Cloudflare appears to have ended its relationship with the neo-Nazi website The Daily Stormer.
Americans don't want to accept that 21st-century technological life has to come at the price of total vulnerability to surveillance, nor do they want American technology companies to maintain open global networks at the price of their own personal security. Recent calls for blocking terrorists from posting on social media -- from Hillary Clinton, Sen. Dianne Feinstein, and Google's Eric Schmidt -- reflect a growing American conviction that the state's responsibility to protect its citizens should extend to restrictions on cyber speech.
When it comes to practical problems in the digital sphere, individuals and institutions will look for solutions. Unlike most
E-, virtual, online, and net are gradually disappearing: This is the conclusion reached by the prefix monitoring of ongoing UN-based negotiations on global digital policy (negotiations on the 10-year review of WSIS, the World Summit on the Information Society).
The Internet, the greatest invention of our generation -- several generations in fact -- is in many ways a reflection of the American Dream. It's vast and open, unlimited in its potential reach.
Most data is stored by states and businesses. The question of data tracking and reporting by states and business is a current focus of digital policy discussions.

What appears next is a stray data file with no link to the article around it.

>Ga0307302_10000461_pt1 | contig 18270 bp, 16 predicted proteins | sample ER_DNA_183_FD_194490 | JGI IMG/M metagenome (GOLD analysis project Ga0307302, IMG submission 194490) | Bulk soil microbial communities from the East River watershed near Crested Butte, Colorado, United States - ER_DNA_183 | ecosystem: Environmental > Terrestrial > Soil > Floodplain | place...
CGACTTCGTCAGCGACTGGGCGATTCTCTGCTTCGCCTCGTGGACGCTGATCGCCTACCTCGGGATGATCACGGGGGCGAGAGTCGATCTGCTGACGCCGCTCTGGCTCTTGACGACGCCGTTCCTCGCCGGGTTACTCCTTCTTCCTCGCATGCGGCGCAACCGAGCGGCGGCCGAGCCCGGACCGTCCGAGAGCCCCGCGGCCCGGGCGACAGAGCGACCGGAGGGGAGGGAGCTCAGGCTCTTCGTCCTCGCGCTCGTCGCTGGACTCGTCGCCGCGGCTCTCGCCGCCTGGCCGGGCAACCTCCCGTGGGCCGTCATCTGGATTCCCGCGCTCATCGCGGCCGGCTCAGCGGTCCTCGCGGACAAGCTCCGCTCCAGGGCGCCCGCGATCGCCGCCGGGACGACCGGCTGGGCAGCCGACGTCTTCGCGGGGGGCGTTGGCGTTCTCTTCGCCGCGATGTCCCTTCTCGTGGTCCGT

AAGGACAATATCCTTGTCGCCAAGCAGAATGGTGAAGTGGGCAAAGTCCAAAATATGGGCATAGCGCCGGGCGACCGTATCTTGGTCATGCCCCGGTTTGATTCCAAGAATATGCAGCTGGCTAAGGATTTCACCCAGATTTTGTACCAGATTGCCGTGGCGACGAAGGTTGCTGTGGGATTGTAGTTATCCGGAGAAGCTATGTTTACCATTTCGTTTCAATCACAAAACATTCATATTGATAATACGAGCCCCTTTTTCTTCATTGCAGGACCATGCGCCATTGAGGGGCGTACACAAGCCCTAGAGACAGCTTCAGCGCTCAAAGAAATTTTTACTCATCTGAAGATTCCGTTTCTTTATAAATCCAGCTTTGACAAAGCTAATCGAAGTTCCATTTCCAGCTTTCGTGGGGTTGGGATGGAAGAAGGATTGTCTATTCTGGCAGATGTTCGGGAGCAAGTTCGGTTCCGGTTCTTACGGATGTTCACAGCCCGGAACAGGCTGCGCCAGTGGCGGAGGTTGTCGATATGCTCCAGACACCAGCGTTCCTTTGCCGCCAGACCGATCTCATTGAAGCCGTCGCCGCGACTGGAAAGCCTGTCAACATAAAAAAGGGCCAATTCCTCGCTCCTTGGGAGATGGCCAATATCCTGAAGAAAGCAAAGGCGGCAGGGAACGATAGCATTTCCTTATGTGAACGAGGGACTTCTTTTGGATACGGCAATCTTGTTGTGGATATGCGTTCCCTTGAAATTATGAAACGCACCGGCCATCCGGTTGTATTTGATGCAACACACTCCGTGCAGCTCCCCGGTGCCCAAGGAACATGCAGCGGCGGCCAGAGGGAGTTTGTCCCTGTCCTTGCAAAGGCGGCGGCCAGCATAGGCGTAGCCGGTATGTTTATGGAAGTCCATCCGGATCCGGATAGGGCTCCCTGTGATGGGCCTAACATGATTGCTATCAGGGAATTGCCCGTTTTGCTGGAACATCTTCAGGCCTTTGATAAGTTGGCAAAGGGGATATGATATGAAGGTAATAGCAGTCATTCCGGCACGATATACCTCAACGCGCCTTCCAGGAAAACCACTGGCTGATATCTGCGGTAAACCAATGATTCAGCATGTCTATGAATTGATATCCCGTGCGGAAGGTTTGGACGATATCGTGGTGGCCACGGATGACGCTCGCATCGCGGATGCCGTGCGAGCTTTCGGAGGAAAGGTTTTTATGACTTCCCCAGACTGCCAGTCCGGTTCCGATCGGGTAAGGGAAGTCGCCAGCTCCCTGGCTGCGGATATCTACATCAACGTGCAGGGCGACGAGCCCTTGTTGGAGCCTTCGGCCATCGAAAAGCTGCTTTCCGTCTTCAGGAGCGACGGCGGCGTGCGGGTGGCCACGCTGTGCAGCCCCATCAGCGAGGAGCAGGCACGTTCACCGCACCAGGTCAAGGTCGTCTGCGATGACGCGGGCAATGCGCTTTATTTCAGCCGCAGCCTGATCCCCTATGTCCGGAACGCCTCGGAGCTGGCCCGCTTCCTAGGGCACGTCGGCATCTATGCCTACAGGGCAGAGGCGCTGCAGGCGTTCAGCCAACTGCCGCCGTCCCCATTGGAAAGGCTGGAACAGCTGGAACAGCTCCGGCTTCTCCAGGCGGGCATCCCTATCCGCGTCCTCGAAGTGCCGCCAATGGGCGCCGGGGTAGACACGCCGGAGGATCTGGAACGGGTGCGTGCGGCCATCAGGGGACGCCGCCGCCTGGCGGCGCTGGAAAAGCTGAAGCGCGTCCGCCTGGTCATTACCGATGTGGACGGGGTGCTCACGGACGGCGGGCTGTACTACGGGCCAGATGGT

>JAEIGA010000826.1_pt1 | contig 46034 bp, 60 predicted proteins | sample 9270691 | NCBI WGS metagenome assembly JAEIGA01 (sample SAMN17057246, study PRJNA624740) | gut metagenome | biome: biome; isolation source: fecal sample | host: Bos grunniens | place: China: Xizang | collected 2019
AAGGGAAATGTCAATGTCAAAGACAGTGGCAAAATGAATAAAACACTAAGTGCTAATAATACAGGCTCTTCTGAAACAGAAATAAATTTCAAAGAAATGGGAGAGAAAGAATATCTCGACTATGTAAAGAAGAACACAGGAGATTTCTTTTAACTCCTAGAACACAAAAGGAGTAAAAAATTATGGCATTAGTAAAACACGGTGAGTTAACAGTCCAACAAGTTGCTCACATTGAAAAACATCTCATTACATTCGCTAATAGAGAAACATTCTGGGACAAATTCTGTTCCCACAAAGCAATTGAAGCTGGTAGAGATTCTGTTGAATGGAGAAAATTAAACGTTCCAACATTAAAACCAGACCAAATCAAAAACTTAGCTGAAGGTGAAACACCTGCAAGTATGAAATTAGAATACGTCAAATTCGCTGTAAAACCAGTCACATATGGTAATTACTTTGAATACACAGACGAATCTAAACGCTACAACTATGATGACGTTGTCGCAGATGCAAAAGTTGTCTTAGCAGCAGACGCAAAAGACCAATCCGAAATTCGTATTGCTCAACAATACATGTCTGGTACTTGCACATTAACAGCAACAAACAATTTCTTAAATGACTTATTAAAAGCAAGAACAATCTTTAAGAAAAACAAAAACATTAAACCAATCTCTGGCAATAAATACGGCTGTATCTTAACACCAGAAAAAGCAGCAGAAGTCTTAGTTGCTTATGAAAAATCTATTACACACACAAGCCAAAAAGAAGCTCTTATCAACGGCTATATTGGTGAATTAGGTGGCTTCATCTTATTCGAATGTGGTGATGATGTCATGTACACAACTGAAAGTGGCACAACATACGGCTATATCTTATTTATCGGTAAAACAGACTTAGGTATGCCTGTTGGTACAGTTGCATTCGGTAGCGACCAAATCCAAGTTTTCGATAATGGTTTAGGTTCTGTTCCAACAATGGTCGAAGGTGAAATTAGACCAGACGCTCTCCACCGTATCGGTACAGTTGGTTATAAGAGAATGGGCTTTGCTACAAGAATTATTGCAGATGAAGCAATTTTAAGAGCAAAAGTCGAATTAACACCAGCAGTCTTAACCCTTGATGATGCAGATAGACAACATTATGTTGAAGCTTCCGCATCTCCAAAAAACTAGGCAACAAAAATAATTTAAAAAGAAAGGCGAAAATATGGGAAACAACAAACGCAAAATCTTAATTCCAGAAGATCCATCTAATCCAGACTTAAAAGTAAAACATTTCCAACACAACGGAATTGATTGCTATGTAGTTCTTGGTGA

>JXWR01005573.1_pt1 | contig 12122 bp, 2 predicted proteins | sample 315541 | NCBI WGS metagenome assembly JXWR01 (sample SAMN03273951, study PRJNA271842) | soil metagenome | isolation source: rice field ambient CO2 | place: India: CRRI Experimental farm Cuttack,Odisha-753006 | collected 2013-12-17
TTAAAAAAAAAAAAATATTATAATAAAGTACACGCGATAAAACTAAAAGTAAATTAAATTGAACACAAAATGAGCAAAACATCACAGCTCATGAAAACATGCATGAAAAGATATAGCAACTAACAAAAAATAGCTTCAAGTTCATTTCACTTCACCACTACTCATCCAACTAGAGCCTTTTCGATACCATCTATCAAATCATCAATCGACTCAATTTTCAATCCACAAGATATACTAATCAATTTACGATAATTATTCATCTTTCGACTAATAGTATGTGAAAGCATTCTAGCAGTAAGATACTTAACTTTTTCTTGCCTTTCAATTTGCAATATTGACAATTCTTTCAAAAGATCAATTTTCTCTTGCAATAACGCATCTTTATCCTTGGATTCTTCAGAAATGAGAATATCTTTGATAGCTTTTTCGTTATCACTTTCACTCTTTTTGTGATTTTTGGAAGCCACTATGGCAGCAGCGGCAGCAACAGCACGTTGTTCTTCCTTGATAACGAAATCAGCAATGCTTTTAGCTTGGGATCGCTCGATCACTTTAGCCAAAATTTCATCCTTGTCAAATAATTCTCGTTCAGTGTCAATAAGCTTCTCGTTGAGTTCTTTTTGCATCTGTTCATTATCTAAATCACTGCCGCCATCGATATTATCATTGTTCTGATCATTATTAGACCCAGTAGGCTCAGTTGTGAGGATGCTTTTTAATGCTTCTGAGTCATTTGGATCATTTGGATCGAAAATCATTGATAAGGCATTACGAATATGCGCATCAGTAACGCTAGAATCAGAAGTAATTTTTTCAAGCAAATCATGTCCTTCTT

In the coming months, we can expect more curves, as we watch the lines connecting problems and solutions for net neutrality.
It is time for our Internet masters, most of them in the U.S., to acknowledge that a state is not just a counter-terrorism agency or a counter-regulating body. Each state must stand for social peace, public health, education, welfare, protection and prosperity for its citizens and neighbors.
Within the next two weeks, the governing body of the Internet will rule on who gets to operate the new domain .GAY. I'm concerned that this decision is about to go badly for LGBT people.
Obama's speech focused on a free and open Internet within our borders that doesn't speed up or slow down content delivery. What's interesting about Monday's statement is for all its good, it turns the discussion away from a global perspective to a domestic one.